A scaly and pink rash
A teenager is embarrassed by an itchy rash.
A 15-YEAR-OLD male presented with a moderately itchy rash on the trunk of three weeks’ duration. He experienced transient malaise, fever and headache several days before the rash appeared. On further questioning, an initial solitary scaly patch on the shoulder had appeared several days before the current rash. What is the likely diagnosis?
Figure 1. An itchy rash on the trunk and proximal limbs (secondary eruption of PR).
Figure 2. Individual patches and plaques with inward-turning peripheral scales (collarettes).
Pityriasis rosea (PR) is a descriptive term for scaly (pityriasis) and pink (rosea). PR is an acute, self-limiting skin eruption that typically presents with an initial primary plaque (‘herald patch’) followed by a generalised secondary eruption 1-2 weeks later. In a quarter of cases, a mild prodrome of malaise, fever and headache may accompany the eruption.
The herald patch, when present, greatly assists in the diagnosis. This occurs several days before the onset of the secondary rash. The distribution of the secondary eruption tends to follow the natural cleavage or skin fold lines. On the back, the arrangement resembles a ‘Christmas tree’ pattern. Individual lesions, including the herald patch, typically have fine peripheral scales with the free edge pointing inwards, resembling an inward-pointing collar (collarette).
When all the characteristic PR features are present, the diagnosis is straightforward, and investigation (e.g. skin biopsy) is rarely required. Conditions that may occasionally cause diagnostic confusion include secondary syphilis (check serology if indicated), guttate psoriasis, discoid eczema, tinea corporis and a drug eruption.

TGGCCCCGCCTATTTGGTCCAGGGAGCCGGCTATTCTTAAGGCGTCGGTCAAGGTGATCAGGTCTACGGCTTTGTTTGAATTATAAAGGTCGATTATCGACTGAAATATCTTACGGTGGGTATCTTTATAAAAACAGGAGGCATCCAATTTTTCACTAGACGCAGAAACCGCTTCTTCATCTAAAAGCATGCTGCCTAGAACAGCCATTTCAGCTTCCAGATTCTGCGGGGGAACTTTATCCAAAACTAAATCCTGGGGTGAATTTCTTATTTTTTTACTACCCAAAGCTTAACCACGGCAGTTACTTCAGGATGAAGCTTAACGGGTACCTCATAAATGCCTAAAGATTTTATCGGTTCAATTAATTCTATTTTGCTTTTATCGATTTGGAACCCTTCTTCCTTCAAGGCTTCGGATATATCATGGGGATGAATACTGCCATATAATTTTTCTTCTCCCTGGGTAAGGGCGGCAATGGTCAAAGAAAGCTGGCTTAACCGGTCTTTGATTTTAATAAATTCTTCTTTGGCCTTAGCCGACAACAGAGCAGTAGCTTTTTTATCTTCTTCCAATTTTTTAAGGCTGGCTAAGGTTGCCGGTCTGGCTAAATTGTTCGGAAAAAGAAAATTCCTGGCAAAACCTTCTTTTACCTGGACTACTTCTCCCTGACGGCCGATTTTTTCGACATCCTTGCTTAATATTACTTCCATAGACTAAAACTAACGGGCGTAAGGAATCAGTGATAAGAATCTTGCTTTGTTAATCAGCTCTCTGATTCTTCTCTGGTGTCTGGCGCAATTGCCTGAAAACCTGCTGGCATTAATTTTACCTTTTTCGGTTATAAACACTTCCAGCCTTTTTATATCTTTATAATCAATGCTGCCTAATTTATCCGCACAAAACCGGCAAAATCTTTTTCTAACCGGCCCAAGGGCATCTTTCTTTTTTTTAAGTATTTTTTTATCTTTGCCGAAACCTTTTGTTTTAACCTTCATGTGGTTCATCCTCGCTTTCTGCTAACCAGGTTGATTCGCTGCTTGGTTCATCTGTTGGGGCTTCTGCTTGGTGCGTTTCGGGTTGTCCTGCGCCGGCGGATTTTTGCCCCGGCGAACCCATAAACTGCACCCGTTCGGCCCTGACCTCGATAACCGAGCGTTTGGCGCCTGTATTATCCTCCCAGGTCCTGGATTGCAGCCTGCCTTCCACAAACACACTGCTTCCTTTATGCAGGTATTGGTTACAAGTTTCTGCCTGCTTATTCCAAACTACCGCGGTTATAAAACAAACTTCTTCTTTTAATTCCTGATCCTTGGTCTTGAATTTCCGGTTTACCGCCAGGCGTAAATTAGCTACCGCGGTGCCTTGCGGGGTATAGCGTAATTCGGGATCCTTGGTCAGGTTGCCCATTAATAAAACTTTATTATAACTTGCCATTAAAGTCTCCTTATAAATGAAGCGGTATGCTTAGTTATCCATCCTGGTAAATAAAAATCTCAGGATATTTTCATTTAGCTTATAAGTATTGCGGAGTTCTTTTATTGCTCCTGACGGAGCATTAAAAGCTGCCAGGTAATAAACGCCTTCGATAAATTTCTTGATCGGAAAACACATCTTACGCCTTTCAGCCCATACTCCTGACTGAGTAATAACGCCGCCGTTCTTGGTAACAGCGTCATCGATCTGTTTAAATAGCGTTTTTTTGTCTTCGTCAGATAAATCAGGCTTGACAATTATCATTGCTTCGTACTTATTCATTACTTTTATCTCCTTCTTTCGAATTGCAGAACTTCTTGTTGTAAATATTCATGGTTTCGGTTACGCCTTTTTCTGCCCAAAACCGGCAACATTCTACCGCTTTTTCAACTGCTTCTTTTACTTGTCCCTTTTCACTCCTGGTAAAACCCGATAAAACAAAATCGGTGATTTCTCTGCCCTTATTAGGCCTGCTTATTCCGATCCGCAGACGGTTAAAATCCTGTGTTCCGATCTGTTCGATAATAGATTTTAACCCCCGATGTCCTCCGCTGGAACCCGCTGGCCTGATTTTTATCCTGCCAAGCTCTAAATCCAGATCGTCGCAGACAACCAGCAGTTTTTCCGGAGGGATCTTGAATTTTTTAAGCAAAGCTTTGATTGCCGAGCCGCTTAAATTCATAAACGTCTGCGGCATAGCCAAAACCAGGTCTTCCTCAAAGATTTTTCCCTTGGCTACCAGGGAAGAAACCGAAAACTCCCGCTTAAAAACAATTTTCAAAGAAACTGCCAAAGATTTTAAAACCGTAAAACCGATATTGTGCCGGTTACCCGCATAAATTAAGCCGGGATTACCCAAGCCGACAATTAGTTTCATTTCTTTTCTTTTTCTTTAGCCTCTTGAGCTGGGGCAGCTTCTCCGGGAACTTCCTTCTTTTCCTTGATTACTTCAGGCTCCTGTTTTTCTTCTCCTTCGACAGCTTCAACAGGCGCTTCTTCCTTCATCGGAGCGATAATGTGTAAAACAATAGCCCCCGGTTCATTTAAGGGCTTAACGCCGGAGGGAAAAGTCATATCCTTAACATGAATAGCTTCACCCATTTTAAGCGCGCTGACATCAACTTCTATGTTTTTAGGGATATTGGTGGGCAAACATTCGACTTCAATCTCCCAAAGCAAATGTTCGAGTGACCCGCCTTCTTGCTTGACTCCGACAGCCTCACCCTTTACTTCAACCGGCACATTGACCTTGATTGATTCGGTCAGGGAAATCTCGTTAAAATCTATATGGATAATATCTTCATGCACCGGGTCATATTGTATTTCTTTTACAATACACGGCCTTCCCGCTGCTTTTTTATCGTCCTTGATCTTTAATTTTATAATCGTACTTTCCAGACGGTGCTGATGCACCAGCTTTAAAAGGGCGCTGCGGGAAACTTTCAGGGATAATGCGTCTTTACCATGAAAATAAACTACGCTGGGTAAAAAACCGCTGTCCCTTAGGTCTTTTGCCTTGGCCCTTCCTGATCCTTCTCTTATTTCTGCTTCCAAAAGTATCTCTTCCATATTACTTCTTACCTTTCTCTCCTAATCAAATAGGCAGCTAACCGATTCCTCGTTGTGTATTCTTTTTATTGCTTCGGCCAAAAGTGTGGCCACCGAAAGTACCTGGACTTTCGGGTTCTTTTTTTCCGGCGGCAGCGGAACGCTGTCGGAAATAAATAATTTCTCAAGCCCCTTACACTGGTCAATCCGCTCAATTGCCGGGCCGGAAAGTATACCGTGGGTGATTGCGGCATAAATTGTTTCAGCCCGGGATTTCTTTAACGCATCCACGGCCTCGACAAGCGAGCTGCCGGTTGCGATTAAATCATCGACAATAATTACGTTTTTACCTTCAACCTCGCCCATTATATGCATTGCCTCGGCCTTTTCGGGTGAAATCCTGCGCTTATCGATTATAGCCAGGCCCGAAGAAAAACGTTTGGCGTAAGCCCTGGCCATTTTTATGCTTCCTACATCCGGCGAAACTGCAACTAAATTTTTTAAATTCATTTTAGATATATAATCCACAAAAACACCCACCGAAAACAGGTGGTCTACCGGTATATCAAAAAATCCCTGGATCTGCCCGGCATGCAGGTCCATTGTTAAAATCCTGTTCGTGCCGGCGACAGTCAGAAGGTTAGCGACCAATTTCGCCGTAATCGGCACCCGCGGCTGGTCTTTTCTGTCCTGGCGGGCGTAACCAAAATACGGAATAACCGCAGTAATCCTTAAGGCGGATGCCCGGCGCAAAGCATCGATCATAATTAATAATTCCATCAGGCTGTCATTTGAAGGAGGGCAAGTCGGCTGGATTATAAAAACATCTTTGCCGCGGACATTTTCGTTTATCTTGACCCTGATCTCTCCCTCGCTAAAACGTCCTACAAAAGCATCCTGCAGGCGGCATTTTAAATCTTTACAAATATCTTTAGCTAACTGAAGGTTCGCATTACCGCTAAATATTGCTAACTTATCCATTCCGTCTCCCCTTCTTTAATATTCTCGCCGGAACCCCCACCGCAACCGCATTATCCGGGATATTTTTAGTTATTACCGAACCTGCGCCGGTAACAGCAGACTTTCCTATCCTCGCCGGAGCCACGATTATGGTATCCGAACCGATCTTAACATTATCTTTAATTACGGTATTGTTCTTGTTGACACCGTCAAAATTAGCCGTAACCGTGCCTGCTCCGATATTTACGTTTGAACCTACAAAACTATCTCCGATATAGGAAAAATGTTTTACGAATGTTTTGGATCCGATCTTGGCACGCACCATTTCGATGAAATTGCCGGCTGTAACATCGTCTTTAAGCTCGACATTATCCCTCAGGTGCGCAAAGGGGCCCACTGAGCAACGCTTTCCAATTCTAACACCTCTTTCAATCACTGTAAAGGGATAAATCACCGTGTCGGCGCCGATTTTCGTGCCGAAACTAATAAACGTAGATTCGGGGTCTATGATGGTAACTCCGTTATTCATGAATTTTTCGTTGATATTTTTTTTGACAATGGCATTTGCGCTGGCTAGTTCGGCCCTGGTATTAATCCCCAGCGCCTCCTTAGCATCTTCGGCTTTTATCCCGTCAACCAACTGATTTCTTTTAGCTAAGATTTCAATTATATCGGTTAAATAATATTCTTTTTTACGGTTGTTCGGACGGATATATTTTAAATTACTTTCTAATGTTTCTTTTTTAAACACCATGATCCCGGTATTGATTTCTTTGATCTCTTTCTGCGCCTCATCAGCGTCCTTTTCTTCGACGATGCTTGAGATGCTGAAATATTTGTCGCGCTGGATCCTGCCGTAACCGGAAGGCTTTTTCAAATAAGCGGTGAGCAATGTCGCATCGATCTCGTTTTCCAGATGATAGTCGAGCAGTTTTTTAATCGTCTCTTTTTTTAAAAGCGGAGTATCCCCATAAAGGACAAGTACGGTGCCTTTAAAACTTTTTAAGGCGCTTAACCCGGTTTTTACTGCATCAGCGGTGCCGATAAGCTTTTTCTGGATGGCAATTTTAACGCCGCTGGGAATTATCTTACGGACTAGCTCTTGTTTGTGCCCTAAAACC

Up to a quarter of cases may have atypical features such as absence of the herald patch, peripheral or flexural distribution of the secondary rash, involvement of palms, soles and face, and lesions with atypical morphology (vesicular, pustular, purpuric). Atypical PR cases often require dermatology assessment.
Reassure and educate the patient that the condition is self-limiting and usually clears in 8-10 weeks. Repeat attacks are rare. Asymptomatic patients do not need specific treatment. Pruritus can be relieved with adequate moisturising, topical steroids and antihistamines. Natural sunlight (UV) and phototherapy may be helpful to reduce rash severity but not necessarily the rash duration.
This patient was treated with a moderate-potency topical steroid (Celestone M cream) and sorbolene. He was significantly less itchy one week after starting treatment.
Two weeks later, he returned, concerned the rash was not resolving (although less itchy), and was embarrassed by its appearance at school. With parental consent, he was started on a course of UVB phototherapy. Although PR is only modestly responsive to phototherapy, the secondary tanning effect of phototherapy in this case helped mask existing PR lesions resulting in an improved appearance.
Pityriasis rosea key facts
- Acute self-limiting eruption
- More common in adolescents/young adults
- All races, slight female preponderance
- Herald patch occurs in more than 50% of cases
- Worldwide, including Australia (more common in spring and autumn)
- Probable viral aetiology (unproven)
- Asymptomatic to severe itching
- Usually resolves in 8-10 weeks but may be protracted (> 6 months)
- Topical steroids indicated for symptomatic itching
- Phototherapy useful for recalcitrant cases.
Written by Dr Adrian Lim, Fellow of the Australasian College of Dermatologists.
Dr Stephen Shumack is Honorary Secretary of the Australasian College of Dermatologists.